As an alternative to some of the more ankle-risking paths round here, Ixchel and I have recently been walking sections of old rail track above the town of Tepoztlan. The rails and almost all the sleepers are gone from it, with mostly broken limestone making up the trail. But it’s used by cars and a few trucks, and since it climbs at a shallow gradient, it doesn’t make for an arduous afternoon’s hike. The mountains rise up to the north, but at certain points, there are vistas over many miles to be seen to the south.

Along the former train tracks outside San Juan Tlacotenco.

The village of San Juan Tlacotenco is reached today by car or bus, the road corkscrewing up hundreds of feet above what is now the far larger town of Tepoztlan. But in 1897, when the rail line from Mexico City to the town of Cuernavaca (the Cuaunahuac of Malcolm Lowry’s Under the Volcano) was extended to this region, San Juan got the station, not Tepoz. Perhaps the decision was based on the relative importance of the two places, or the difficulty in building the line down the mountainside in that area. Our hikes had already shown us how much had to be done to create the line, blasting through rocks, spanning wide gulleys, and cutting into hillsides that could produce mudslides in the rainy season. Nineteenth Century infrastructure called for a lot of backbreaking labour and vast amounts of earth-moving. Nature has reclaimed the sides of the trail, but it’s still easy to imagine old steam trains, and the later diesels, chugging along the track.

We’d already been surprised on our walk by the village cemetery, picturesquely sited under steep hills, and feeling somehow busy after the Days of the Dead had filled it with marigolds and candles. Satisfied with photos we’d taken, and having compared the styles of grave compared to the types closer to where we live, we followed the track’s old loop past the fringes of the village, and back to the roadway where we’d parked our aging Ford Explorer.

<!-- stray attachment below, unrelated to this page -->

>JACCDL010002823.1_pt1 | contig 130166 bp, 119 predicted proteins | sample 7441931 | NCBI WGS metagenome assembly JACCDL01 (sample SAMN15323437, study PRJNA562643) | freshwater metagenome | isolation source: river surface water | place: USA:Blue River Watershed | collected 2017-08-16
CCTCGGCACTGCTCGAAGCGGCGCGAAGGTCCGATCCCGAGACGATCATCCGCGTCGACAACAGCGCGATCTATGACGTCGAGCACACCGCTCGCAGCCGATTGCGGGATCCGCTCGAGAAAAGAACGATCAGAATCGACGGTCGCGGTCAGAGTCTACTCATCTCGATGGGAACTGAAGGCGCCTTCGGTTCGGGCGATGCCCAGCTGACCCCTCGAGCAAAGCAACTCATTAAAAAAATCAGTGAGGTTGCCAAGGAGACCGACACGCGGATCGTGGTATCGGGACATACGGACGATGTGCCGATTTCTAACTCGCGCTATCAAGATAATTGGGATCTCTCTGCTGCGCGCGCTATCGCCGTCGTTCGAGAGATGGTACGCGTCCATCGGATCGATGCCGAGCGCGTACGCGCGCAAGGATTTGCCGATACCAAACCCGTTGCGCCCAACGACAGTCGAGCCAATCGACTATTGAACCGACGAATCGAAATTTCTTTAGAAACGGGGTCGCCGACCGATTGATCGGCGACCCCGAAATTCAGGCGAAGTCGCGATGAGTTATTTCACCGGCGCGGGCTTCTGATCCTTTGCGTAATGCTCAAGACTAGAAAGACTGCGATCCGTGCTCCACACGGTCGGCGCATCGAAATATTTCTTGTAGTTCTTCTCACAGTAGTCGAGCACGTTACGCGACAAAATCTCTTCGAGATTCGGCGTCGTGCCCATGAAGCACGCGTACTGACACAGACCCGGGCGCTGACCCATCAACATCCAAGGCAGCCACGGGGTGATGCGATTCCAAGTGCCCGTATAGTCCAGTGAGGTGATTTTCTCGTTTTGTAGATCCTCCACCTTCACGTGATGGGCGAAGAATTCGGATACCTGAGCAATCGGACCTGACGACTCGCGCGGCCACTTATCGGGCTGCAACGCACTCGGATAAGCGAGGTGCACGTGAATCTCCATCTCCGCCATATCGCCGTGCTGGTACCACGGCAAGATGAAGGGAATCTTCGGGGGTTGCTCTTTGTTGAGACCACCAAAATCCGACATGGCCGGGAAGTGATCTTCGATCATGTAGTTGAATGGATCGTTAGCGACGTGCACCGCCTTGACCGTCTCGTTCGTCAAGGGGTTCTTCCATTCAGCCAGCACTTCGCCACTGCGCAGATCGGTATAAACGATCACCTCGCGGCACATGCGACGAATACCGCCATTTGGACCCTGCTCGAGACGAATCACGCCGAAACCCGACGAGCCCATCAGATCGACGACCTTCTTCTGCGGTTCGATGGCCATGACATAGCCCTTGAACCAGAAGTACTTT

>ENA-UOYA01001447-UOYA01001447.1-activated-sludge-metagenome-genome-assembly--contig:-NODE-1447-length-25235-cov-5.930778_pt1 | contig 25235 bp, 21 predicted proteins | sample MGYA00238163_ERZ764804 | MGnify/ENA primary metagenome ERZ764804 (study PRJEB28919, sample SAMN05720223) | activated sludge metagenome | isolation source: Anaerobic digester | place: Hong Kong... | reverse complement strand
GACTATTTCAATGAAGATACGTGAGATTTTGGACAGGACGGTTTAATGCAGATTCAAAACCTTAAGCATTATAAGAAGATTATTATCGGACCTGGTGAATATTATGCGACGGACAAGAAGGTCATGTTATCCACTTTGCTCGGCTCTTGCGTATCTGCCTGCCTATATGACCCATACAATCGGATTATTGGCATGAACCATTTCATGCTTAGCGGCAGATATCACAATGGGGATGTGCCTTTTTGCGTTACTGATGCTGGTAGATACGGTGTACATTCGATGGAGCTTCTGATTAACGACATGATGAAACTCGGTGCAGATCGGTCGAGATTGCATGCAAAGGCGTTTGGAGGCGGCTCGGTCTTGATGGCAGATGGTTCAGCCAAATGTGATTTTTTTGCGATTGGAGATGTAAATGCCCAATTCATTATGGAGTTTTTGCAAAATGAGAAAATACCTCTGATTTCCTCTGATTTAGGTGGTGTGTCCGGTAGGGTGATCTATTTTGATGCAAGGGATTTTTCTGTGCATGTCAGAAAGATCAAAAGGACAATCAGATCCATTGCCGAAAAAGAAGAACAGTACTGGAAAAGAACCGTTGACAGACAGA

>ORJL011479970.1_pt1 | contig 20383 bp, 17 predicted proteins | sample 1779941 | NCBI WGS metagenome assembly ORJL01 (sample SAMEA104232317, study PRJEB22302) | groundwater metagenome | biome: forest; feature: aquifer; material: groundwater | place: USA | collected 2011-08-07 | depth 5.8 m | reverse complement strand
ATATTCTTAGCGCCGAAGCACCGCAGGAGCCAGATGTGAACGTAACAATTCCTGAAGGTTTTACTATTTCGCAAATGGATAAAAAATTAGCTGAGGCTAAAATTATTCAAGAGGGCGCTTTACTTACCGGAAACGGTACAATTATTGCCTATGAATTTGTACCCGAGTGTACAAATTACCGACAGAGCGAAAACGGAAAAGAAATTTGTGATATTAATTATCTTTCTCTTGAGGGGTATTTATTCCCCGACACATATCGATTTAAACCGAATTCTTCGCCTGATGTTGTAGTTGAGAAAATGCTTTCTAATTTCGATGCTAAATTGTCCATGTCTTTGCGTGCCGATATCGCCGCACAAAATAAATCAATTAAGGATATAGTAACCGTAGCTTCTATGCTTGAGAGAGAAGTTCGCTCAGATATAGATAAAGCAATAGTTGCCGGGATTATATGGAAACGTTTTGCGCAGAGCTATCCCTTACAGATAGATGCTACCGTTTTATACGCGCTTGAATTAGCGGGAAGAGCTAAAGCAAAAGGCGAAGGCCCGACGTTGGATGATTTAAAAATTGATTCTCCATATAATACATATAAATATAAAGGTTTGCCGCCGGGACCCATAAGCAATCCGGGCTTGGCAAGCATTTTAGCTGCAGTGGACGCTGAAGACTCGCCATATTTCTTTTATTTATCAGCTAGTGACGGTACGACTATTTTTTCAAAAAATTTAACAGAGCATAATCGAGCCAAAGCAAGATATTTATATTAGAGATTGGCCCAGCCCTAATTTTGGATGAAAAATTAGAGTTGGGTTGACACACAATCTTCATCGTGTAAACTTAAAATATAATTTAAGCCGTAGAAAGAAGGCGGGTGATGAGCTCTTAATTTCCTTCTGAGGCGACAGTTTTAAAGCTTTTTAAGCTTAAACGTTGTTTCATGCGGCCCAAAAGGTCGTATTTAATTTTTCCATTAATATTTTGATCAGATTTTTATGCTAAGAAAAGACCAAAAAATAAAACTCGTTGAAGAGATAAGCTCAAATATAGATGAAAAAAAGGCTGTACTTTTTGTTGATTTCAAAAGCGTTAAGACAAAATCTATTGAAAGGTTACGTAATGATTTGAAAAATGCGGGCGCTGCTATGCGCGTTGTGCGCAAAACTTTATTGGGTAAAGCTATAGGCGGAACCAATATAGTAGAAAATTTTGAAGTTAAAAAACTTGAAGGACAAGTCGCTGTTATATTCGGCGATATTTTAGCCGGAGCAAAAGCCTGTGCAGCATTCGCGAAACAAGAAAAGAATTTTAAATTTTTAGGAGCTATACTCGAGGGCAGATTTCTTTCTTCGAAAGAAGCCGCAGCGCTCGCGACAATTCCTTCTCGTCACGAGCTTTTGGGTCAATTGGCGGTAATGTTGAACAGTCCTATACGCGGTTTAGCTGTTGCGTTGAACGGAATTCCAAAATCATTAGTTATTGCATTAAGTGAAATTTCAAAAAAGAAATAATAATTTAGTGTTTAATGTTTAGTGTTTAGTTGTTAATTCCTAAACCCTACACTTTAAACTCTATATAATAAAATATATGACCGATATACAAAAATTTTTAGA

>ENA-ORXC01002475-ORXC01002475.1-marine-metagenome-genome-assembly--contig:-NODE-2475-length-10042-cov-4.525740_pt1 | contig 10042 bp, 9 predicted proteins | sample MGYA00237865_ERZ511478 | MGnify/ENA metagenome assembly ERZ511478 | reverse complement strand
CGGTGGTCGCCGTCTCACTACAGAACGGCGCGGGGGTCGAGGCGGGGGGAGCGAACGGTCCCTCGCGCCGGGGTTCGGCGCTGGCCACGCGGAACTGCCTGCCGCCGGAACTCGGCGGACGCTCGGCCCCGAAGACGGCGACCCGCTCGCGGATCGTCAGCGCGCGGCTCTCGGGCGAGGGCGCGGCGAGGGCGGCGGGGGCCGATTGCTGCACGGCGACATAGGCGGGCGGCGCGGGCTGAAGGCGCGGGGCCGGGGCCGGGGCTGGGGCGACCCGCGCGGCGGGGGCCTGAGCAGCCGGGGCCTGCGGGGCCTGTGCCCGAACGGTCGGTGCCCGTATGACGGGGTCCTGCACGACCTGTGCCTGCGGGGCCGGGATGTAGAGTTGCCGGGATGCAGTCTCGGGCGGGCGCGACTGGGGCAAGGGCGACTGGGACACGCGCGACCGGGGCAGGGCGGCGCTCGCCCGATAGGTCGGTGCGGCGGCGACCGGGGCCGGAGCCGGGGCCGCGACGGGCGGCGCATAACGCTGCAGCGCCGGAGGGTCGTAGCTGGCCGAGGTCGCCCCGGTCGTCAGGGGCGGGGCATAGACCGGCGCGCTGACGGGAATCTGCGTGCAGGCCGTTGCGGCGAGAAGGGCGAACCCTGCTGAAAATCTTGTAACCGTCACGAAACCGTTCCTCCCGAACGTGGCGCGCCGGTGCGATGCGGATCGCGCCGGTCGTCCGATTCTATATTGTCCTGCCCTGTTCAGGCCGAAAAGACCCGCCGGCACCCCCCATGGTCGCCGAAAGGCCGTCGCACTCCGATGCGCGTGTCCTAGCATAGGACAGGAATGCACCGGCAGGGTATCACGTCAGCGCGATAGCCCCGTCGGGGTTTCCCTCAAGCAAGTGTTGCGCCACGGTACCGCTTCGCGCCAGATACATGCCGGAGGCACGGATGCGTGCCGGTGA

The long, red wooden shack seemed insignificant at first, until we noticed some hand-painted signage on it, and a pair of big, rusting wheels in front of it. We then realised it was the old station, abandoned since at least 1997, when this section of the line was torn up. We began taking photos, happy to have found what seemed to be a modest relic of a different time. A relic, too, that perhps wouldn’t last that many more years. Part of it had become a small grocery store, while another section had a sign indicating (I thought) that it was a photographic studio.

The former wooden station for El Parque, still in its traditional red paint.

Outside, weathered signs said the station was at 2,306 metres of altitude (7,576 ft), and 91.7 kilometres (56 miles) by rail from Mexico City. I’d seen such data at the train station museum in the nearby city of Cuautla, so I assume it was usual to include it.

We were about to move on, when a woman with a small child, who was at the edge of a sports field opposite the relic station, remarked to us that there was a museum to be seen. Without being asked, she went to fetch the grocery store owner, who opened the “photographic studio,” which I then realised was the one-room museum. Inside were mementoes of local soccer victories, and also a bunch of photos of trains going back a century. 

Photos on the little museum’s walls.

One that caught my attention showed federal troops at the station in Cuernavaca, presumably preparing to fight Emiliano Zapata’s revolutionaries. That period, with its dreadful upheavals, violence and sacrifice, fascinates me, and it’s still celebrated every year. Many of the most famous photographic images from the time show people on or beside trains, even though the decade of conflict actually degraded the rail system quite severely. Some Mexicans argue it never truly recovered, even after being nationalised in 1937.

Soldiers around 1910, waiting to board a train in Cuernavaca. Troops are lined up at the right.

The station, for reasons we didn’t discover, was called El Parque – the Park. The Chichinautzin nature preserve is all around San Juan, but that wasn’t formally created until 1947. The site was, however, always surrounded by trees and hillside farmland. One day, perhaps, we’ll find out why that name was selected.

Meantime, a hike we’d started simply for basic exercise had put us in touch with a fading but still remembered piece of Mexico’s history. It’s one of the benefits of living here that there are odd quirks and relics of human endeavours to be found all over the place. Some are fragments of ruins, signs of the ancient cultures of Mexico. And others are reminders of people and changes that have happened far more recently, but which are still treasured in memory.